This Movie Is Based On Truth!
25 December 2004 | by (Long Beach, CA) – See all my reviews

I'd like to point out that this movie is literally based on first hand recollections of a prostitute interviewed in Al Rose's definitive book on the subject: "Storyville", published many years ago. Anyone familiar with with the era knows that the photographer, E.J. Bellocq, was a real person who captured on glass plates forever the images of the young prostitutes of Storyville. These photographs are hauntingly beautiful in their own right, and the young Brooke Shields--as well as the beautiful Susan Sarandon--were a masterstroke of Malle to play the parts of mother and daughter prostitutes. The recollections in the book draw upon the actual fact that the mother who related the story actually took part in the deflowering of her daughter in the "House" as described, and that they went on to be a "team", a very common and desirable commodity in that day. Not mentioned-- but inferred to those who "read between the lines"-- was that the pony that young Violet casually rides in the backyard of the mansion in the beginning of the movie was actually an animal used to entertain the paying customers in "the circus" that certain women performed in ...for the"right price." Many of the photo sessions depicted in the film are loving recreations of surviving Bellocq prints. The women portraying the "girls" in the movie could have been working girls in "The District" had they lived back then. Some IMDb readers profess to be shocked by conditions in Storyville back then, but as the book recounts, it was all true, and many of the women actually did enjoy their livelyhood. It was the "bluenoses" to the rescue who saved them and the U.S. Navy from themselves, just as they would save the nation from "drink" a few years later. Although ragtime and jazz are touched on in the movie, Storyville was directly responsible for the likes of young Louis Armstrong--who ran coal from House to House--picking up the street melodies he heard and playing them on a cornet furnished to him--providentially--by the local orphanage, and for Ferdinand "Jelly Roll" Morton, pianist...and pimp...who played in only the best houses and claimed he invented the term "jazz" as applied to music after witnessing first hand all that "jassing-around" he saw in the bordellos of Storyville! Remarkeably, overlooked altogether is any mention of the composer of the tune "Pretty Baby," Professor Tony Jackson, a key figure of the Storyville saga, who should have been the character portrayed in the film but wasn't, and who was not even mentioned in the credits.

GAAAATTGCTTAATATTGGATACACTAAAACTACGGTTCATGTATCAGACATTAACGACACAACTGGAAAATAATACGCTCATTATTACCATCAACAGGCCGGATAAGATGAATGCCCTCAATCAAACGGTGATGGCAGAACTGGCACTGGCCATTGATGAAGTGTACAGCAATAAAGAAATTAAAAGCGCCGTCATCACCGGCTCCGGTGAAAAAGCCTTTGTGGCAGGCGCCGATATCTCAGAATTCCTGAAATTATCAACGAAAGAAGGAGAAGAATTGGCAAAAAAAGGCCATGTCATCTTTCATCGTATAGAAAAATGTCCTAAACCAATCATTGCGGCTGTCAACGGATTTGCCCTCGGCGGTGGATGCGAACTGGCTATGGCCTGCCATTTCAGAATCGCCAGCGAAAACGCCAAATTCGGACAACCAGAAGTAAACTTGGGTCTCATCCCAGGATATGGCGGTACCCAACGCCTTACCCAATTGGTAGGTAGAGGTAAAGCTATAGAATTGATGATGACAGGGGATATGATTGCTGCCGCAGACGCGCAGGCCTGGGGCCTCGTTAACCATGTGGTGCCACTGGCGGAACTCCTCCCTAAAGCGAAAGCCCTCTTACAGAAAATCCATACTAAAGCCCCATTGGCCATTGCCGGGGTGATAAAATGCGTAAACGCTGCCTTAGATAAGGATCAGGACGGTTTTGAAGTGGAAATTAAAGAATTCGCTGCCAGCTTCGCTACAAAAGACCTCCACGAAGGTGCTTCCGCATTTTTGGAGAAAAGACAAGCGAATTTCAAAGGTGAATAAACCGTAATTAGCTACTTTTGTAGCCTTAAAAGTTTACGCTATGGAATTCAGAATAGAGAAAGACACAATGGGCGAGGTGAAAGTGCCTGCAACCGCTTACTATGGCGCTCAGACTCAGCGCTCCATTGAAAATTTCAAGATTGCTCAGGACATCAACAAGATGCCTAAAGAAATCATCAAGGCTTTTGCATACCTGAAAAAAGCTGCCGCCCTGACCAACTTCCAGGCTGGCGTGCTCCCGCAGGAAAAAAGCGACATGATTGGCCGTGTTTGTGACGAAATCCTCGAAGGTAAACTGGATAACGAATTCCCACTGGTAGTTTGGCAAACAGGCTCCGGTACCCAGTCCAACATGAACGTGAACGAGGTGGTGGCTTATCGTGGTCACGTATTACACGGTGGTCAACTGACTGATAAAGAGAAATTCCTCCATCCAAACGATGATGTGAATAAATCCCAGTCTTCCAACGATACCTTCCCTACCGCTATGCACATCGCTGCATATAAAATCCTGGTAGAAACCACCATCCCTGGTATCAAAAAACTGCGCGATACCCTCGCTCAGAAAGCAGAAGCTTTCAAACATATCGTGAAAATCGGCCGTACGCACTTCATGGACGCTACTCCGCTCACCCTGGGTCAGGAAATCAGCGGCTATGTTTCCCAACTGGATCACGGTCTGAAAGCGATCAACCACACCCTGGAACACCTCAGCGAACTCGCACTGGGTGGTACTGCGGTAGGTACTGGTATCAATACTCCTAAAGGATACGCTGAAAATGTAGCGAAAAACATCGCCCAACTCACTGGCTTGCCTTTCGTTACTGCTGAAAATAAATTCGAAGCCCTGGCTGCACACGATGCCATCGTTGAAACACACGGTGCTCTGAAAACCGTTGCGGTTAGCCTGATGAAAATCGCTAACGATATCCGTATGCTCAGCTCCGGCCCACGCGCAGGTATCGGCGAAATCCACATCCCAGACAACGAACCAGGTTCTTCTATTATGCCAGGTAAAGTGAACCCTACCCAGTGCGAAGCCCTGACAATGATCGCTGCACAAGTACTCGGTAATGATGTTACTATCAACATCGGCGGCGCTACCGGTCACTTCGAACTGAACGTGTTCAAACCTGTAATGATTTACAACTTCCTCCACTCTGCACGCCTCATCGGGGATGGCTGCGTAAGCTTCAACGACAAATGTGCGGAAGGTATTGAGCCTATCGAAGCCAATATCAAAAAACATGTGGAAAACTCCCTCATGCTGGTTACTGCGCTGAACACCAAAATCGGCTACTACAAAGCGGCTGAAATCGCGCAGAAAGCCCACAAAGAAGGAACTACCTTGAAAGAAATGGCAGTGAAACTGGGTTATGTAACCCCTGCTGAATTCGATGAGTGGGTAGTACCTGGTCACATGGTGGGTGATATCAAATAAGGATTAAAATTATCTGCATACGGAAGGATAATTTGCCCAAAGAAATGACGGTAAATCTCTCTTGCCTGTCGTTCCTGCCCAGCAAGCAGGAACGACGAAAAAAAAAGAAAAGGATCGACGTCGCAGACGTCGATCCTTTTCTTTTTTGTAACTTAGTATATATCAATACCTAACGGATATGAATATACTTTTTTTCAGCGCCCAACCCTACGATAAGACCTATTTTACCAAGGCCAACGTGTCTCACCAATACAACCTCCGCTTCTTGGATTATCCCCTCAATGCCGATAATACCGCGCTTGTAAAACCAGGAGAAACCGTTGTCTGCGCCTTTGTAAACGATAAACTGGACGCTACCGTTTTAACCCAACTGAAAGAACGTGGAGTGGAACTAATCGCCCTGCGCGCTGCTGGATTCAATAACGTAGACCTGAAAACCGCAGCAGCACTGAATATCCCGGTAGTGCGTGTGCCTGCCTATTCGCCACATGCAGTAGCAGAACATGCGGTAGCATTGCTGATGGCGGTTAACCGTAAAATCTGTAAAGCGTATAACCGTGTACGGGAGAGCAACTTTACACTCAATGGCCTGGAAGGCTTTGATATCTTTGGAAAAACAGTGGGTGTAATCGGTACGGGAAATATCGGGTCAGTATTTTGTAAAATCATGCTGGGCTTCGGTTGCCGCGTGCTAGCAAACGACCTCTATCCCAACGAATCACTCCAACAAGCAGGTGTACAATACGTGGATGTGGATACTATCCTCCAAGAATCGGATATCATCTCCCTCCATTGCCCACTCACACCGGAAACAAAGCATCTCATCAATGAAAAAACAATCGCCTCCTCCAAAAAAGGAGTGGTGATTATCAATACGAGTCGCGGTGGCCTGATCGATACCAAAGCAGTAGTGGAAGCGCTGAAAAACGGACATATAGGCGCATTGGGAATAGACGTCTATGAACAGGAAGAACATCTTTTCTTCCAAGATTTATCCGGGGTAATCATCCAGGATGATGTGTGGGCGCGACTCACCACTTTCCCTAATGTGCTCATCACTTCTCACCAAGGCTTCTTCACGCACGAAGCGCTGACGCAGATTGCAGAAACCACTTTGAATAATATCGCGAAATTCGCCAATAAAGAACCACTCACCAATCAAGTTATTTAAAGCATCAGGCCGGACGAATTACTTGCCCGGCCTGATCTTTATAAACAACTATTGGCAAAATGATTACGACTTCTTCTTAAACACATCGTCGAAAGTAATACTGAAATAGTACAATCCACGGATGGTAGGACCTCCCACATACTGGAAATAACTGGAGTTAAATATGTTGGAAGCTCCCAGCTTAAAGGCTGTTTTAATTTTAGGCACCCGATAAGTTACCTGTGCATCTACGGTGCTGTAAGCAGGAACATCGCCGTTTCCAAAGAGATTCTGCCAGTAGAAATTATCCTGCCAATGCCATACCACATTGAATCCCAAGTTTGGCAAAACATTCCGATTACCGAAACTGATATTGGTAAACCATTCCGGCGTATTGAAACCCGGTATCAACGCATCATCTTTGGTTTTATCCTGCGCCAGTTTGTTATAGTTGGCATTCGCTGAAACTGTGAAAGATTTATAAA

As for Bellocq himself not much is known except that he was slightly deformed and not interested in the ladies at all sexually-- the marriage to Violet merely a modern plot device--but he professed his deep fascination and reverence for them, thankfully, in other ways: his portraits. Without them, a poignant record of their lives,and that of The District, would be lost forever. All in all, the film is a wonderful paean to Bellocq, and the women he loved in his own way. I would urge all critics of this movie to seek out a copy of "Storyville, New Orleans" by Al Rose, or MOMA's "E.J. Bellocq: Storyville Portraits." They will really open yours eyes to what Louis Malle has recreated.